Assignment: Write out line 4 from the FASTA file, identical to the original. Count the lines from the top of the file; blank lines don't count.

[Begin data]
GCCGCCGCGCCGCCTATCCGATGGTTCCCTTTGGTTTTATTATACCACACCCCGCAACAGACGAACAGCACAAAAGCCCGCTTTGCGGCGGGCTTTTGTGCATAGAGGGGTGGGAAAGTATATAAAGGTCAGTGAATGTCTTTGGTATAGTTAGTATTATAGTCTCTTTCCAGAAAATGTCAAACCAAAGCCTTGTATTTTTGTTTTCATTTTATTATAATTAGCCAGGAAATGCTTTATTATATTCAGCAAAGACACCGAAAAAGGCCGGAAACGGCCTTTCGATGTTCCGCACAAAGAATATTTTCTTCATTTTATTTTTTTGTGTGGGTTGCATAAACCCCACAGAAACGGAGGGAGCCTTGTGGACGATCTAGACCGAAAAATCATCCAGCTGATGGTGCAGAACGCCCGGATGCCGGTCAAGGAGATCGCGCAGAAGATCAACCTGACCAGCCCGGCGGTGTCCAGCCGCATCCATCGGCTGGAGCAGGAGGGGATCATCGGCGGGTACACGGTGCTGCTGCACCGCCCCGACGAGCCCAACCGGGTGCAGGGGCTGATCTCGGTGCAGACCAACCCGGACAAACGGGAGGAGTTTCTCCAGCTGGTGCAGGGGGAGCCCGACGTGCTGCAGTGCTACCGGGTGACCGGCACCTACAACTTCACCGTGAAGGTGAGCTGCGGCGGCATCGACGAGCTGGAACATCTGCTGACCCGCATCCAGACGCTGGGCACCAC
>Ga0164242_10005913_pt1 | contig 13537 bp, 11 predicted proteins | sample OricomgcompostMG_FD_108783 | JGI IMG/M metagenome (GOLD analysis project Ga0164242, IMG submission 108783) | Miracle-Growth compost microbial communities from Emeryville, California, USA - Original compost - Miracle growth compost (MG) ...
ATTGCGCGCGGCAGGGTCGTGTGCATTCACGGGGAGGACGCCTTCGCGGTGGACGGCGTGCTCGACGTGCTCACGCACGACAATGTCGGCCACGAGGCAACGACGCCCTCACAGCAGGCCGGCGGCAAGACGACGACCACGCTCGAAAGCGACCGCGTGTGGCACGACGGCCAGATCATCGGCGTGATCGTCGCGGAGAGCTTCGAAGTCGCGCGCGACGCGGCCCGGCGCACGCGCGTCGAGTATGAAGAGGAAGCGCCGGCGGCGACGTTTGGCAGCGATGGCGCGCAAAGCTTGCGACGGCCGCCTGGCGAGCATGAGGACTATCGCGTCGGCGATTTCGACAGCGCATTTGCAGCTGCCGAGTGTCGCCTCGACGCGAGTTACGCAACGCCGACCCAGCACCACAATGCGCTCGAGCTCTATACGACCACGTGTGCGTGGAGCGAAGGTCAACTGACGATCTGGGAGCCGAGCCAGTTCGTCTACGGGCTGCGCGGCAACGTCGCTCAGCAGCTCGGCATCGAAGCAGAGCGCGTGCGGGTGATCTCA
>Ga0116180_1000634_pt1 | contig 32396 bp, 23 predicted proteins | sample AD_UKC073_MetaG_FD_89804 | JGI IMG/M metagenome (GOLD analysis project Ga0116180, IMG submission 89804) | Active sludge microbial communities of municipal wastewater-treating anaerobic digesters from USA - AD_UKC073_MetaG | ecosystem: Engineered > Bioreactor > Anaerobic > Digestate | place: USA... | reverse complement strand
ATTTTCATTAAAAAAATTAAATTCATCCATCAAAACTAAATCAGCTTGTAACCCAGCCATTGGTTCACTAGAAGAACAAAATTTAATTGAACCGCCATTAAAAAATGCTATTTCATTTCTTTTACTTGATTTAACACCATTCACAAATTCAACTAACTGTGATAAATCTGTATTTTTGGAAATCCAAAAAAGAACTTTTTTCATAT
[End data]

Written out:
>Ga0116180_1000634_pt1 | contig 32396 bp, 23 predicted proteins | sample AD_UKC073_MetaG_FD_89804 | JGI IMG/M metagenome (GOLD analysis project Ga0116180, IMG submission 89804) | Active sludge microbial communities of municipal wastewater-treating anaerobic digesters from USA - AD_UKC073_MetaG | ecosystem: Engineered > Bioreactor > Anaerobic > Digestate | place: USA... | reverse complement strand